Do you check your Facebook, Twitter, and every other social media site known to man every time you check your bank account? Does opening your wallet cause a full-blown cold sweat? If so, you may have financial anxiety.
Don’t worry, because you’re not alone. Financial anxiety is incredibly common. In an informal survey by About.com, seven out of 10 people said they feel very stressed about their financial situation.
Typing financial anxiety into Twitter leads to long comments about how terribly anxious people are and how global financial problems are only making them worse.
At this point, I would like to digress a bit and say that if you think you have a problem with generalized anxiety or depression, you should see a professional. Generalized anxiety disorder and depression are very real and treatable problems that should be taken seriously and treated professionally.
Financial anxiety is fear and worries about one’s financial affairs, from the size of one’s bank account to how one invests money. The global financial situation has led to widespread feelings of anxiety and instability that, if left unaddressed, can turn into full-blown fears.
The signs of financial anxiety are similar to the signs of any other type of anxiety: distractibility, constant worry, restlessness, irritability, difficulty concentrating, difficulty sleeping, muscle tension, headaches, sweating, and nausea. However, these worries and anxieties are caused by and associated with financial worries.
Financial worry can cause anxiety in anyone, but the widespread panic that follows today goes beyond the usual nervousness in anyone with a dwindling bank account. In today’s hyper-connected world, we are constantly assaulted by information ranging from trivial to globally significant. And in addition to the disorientation caused by such information overload, much of it seems to be bad news.
How can a person maintain a positive attitude in the face of an avalanche of bad news? How can a person solve or even deal with financial anxiety?
One idea is to reduce the amount of information you look at. Sharon Begley explores the effect of this information overload in her article “I Can’t Think” in Newsweek magazine. Known informally as Twitterization, this information overload causes people to make worse decisions than if they had limited or no information.
Normally, we would suggest that someone research and investigate before making big financial decisions; as Natalia Jones points out, this is a good way to alleviate financial anxiety and have more control over your situation. However, there are other things to consider, such as the source of this information and its tone. If everything you hear is negative, there’s not much hope for a positive outlook.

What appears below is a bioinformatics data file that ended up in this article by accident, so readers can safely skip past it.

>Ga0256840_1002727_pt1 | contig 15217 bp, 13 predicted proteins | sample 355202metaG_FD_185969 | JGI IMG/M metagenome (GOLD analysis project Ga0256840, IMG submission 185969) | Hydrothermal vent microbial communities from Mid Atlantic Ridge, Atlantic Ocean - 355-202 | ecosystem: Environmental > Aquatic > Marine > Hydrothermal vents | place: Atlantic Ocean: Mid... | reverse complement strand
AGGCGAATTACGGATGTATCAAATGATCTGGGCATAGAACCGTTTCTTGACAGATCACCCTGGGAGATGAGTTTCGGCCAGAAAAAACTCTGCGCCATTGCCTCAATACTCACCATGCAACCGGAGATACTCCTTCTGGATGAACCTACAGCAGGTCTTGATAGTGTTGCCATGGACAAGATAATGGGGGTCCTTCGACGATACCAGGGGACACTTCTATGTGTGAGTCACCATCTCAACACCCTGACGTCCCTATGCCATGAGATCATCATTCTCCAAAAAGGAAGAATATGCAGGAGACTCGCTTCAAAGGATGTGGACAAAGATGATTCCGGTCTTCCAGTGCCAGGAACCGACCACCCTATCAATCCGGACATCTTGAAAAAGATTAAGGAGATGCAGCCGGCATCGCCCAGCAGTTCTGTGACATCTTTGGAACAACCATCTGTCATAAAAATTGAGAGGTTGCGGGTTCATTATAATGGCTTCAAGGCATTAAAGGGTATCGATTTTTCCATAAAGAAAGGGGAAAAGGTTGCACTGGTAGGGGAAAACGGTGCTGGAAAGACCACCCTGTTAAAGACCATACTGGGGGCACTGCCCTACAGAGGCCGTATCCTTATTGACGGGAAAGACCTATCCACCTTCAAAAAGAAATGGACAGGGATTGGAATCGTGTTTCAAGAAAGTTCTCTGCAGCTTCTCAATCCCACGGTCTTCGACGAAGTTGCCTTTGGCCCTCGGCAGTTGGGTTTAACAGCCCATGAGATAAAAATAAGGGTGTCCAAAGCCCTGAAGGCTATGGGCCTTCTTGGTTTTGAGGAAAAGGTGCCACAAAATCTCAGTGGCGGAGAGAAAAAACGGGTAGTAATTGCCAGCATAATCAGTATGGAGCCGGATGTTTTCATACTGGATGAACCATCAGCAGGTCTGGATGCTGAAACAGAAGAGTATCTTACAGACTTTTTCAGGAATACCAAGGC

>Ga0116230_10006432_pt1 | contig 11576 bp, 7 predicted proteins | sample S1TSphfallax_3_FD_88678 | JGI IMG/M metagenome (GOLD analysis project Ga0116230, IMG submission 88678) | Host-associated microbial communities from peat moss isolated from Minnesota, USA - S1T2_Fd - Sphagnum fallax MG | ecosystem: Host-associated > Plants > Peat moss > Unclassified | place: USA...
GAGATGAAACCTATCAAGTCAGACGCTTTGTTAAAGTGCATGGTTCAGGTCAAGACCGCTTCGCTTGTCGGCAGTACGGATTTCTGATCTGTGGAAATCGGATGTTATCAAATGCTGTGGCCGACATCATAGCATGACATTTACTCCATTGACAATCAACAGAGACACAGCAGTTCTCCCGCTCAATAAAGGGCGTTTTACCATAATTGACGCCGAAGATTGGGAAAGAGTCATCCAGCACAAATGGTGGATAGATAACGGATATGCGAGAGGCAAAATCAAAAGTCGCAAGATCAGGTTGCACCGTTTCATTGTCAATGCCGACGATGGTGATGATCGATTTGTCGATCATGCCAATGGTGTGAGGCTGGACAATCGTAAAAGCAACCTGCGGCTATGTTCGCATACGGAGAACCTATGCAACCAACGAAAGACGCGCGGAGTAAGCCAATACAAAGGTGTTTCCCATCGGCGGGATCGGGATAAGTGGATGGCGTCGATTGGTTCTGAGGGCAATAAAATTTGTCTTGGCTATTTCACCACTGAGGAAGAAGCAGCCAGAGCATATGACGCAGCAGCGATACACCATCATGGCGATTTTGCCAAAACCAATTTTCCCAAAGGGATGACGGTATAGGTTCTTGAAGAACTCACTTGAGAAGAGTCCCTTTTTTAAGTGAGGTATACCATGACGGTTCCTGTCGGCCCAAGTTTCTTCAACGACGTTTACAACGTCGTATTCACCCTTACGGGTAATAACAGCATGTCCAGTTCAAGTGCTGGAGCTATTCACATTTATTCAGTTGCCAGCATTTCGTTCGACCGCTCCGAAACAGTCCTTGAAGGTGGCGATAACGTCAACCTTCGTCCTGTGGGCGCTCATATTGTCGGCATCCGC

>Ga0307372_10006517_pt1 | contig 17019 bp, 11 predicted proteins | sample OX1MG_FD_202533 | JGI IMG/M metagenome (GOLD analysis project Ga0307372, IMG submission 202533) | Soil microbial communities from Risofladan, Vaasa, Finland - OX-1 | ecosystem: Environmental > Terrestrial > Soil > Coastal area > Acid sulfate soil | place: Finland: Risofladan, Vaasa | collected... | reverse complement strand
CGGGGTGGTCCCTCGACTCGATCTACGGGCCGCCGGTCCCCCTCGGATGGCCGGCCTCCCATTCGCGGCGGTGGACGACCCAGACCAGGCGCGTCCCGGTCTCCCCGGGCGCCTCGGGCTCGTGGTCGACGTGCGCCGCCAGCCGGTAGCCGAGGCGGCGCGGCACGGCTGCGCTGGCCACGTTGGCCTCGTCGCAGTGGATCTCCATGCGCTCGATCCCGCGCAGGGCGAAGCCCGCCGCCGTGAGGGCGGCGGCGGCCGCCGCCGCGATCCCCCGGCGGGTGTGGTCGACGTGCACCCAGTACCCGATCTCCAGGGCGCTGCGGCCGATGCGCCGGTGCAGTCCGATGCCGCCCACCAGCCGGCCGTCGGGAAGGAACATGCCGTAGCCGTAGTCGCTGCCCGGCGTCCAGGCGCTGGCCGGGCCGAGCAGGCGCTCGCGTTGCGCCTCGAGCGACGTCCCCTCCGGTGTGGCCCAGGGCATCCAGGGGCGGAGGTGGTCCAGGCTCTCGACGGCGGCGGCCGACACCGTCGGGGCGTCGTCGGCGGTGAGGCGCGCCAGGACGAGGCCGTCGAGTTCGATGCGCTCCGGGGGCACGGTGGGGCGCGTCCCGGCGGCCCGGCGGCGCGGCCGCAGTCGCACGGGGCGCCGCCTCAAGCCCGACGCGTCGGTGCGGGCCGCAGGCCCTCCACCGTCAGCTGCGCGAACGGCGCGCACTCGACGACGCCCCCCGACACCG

A lot of anxiety is about feeling out of control and uninformed. A good thing for everyone to do, but especially for the financially worried, is to develop a budget. On one side, look at how much money you make monthly, averaging if your income is not fixed from month to month.
On the other side, list all your monthly payments, divided into the necessary (housing, food, electricity, etc.) and the unnecessary (clothing, eating out, etc.) and note which of these costs are fixed (the same month) and which are variable. By doing this, you can see all the transactions that occur during a month on a sheet of paper.
Also, if you can, look at your variable costs and see what you can cut from them. While this may not account for the unexpected, it will give you a better understanding of what is expected and more control over your budget.
When faced with problems that cause us anxiety, we often revert to actions that have helped us in the past. But if the situation you are currently in is different from the one you developed, those reactions will no longer work. Instead, try something new. If you lose your job in an industry that is downsizing or outsourcing, you probably won’t be able to find a job in that field easily or at all. Instead, look for a different industry to enter, preferably one that is full of open positions, such as engineering and health services. If neither of these appeals to your tastes, try something you’re passionate about.
If you are excited about doing something, you will be more willing to work hard and sacrifice for it. In a troubled economy, it’s time to try something new, go back to school and follow your dreams.